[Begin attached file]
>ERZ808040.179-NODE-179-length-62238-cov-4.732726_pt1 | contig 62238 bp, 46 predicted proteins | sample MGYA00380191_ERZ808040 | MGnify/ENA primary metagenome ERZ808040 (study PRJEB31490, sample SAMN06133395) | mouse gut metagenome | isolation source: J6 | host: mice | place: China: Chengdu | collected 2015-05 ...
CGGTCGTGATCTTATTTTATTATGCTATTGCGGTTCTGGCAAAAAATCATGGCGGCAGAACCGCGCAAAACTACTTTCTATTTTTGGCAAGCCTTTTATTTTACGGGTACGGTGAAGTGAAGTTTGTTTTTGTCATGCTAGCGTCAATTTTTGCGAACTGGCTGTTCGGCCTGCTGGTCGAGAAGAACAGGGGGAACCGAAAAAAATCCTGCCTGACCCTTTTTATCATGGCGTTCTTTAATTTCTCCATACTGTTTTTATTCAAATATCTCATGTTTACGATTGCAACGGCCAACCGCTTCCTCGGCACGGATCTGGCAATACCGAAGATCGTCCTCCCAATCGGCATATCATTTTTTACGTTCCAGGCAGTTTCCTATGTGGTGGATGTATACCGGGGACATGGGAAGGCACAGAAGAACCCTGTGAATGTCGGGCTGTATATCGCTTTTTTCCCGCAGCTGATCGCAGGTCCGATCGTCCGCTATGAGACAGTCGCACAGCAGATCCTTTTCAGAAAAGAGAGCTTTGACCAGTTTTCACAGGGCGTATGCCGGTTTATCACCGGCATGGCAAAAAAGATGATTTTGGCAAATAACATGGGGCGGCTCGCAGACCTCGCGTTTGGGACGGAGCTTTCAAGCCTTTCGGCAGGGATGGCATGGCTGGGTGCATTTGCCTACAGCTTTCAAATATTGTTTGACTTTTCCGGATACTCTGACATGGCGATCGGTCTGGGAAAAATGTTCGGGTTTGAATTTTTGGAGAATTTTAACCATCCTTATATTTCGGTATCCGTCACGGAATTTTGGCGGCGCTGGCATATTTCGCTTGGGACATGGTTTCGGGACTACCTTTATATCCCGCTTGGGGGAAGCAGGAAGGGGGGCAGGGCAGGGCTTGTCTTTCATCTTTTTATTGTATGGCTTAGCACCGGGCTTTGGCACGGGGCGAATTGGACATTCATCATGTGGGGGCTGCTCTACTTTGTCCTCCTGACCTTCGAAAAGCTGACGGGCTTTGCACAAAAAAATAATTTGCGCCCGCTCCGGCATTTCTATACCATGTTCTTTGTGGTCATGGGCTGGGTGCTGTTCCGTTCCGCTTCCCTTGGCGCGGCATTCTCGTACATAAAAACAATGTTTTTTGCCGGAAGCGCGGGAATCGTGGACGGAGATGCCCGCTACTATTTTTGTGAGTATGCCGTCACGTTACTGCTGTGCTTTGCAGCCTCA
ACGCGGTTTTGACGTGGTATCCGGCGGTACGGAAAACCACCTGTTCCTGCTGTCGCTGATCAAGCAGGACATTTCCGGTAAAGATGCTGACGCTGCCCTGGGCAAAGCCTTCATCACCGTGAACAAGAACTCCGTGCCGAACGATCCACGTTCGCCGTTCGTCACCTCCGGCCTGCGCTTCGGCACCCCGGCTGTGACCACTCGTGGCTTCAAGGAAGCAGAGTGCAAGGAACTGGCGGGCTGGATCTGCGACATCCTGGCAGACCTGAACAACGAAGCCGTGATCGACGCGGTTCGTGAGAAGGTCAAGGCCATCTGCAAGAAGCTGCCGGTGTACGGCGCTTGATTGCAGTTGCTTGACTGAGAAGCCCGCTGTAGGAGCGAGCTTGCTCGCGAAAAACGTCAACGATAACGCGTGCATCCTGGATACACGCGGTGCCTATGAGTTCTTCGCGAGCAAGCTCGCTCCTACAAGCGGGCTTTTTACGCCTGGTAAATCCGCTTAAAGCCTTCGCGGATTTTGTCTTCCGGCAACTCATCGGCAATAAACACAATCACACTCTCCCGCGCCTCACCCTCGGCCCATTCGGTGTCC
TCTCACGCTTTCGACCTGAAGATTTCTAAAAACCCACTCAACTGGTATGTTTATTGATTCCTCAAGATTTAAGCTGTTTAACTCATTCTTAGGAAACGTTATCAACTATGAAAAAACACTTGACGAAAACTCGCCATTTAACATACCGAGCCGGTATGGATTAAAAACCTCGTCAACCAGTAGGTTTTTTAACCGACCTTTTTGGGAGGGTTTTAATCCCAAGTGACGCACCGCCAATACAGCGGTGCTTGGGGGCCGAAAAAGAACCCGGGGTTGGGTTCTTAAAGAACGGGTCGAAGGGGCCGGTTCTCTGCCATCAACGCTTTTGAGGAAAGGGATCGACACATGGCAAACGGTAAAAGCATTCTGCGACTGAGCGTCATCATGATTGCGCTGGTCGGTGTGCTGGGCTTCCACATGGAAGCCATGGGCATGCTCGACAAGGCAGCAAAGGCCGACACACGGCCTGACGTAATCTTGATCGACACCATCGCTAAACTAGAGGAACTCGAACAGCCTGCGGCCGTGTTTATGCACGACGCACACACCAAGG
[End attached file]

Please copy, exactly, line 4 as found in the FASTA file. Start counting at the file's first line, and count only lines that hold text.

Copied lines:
TCTCACGCTTTCGACCTGAAGATTTCTAAAAACCCACTCAACTGGTATGTTTATTGATTCCTCAAGATTTAAGCTGTTTAACTCATTCTTAGGAAACGTTATCAACTATGAAAAAACACTTGACGAAAACTCGCCATTTAACATACCGAGCCGGTATGGATTAAAAACCTCGTCAACCAGTAGGTTTTTTAACCGACCTTTTTGGGAGGGTTTTAATCCCAAGTGACGCACCGCCAATACAGCGGTGCTTGGGGGCCGAAAAAGAACCCGGGGTTGGGTTCTTAAAGAACGGGTCGAAGGGGCCGGTTCTCTGCCATCAACGCTTTTGAGGAAAGGGATCGACACATGGCAAACGGTAAAAGCATTCTGCGACTGAGCGTCATCATGATTGCGCTGGTCGGTGTGCTGGGCTTCCACATGGAAGCCATGGGCATGCTCGACAAGGCAGCAAAGGCCGACACACGGCCTGACGTAATCTTGATCGACACCATCGCTAAACTAGAGGAACTCGAACAGCCTGCGGCCGTGTTTATGCACGACGCACACACCAAGG